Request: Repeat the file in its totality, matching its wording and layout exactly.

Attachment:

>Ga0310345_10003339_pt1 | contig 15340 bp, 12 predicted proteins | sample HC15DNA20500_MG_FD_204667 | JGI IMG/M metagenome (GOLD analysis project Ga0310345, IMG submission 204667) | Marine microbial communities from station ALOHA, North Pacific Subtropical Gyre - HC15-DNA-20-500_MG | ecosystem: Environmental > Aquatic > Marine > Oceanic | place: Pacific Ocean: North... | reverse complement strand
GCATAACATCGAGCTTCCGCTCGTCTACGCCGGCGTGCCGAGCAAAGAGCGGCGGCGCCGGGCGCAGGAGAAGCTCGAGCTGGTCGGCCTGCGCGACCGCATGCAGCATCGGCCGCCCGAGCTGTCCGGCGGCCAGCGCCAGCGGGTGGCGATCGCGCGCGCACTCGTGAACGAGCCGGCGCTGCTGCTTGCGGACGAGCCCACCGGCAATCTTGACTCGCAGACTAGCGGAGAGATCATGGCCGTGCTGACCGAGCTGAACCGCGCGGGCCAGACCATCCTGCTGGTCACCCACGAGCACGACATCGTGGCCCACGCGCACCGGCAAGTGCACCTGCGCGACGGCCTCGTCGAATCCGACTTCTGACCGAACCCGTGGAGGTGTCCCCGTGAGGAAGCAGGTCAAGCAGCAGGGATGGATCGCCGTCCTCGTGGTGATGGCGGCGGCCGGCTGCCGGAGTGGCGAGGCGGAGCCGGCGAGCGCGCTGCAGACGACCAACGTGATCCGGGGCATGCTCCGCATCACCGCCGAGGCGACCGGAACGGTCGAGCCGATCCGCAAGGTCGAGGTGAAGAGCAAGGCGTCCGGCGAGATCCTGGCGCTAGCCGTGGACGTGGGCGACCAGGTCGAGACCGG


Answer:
>Ga0310345_10003339_pt1 | contig 15340 bp, 12 predicted proteins | sample HC15DNA20500_MG_FD_204667 | JGI IMG/M metagenome (GOLD analysis project Ga0310345, IMG submission 204667) | Marine microbial communities from station ALOHA, North Pacific Subtropical Gyre - HC15-DNA-20-500_MG | ecosystem: Environmental > Aquatic > Marine > Oceanic | place: Pacific Ocean: North... | reverse complement strand
GCATAACATCGAGCTTCCGCTCGTCTACGCCGGCGTGCCGAGCAAAGAGCGGCGGCGCCGGGCGCAGGAGAAGCTCGAGCTGGTCGGCCTGCGCGACCGCATGCAGCATCGGCCGCCCGAGCTGTCCGGCGGCCAGCGCCAGCGGGTGGCGATCGCGCGCGCACTCGTGAACGAGCCGGCGCTGCTGCTTGCGGACGAGCCCACCGGCAATCTTGACTCGCAGACTAGCGGAGAGATCATGGCCGTGCTGACCGAGCTGAACCGCGCGGGCCAGACCATCCTGCTGGTCACCCACGAGCACGACATCGTGGCCCACGCGCACCGGCAAGTGCACCTGCGCGACGGCCTCGTCGAATCCGACTTCTGACCGAACCCGTGGAGGTGTCCCCGTGAGGAAGCAGGTCAAGCAGCAGGGATGGATCGCCGTCCTCGTGGTGATGGCGGCGGCCGGCTGCCGGAGTGGCGAGGCGGAGCCGGCGAGCGCGCTGCAGACGACCAACGTGATCCGGGGCATGCTCCGCATCACCGCCGAGGCGACCGGAACGGTCGAGCCGATCCGCAAGGTCGAGGTGAAGAGCAAGGCGTCCGGCGAGATCCTGGCGCTAGCCGTGGACGTGGGCGACCAGGTCGAGACCGG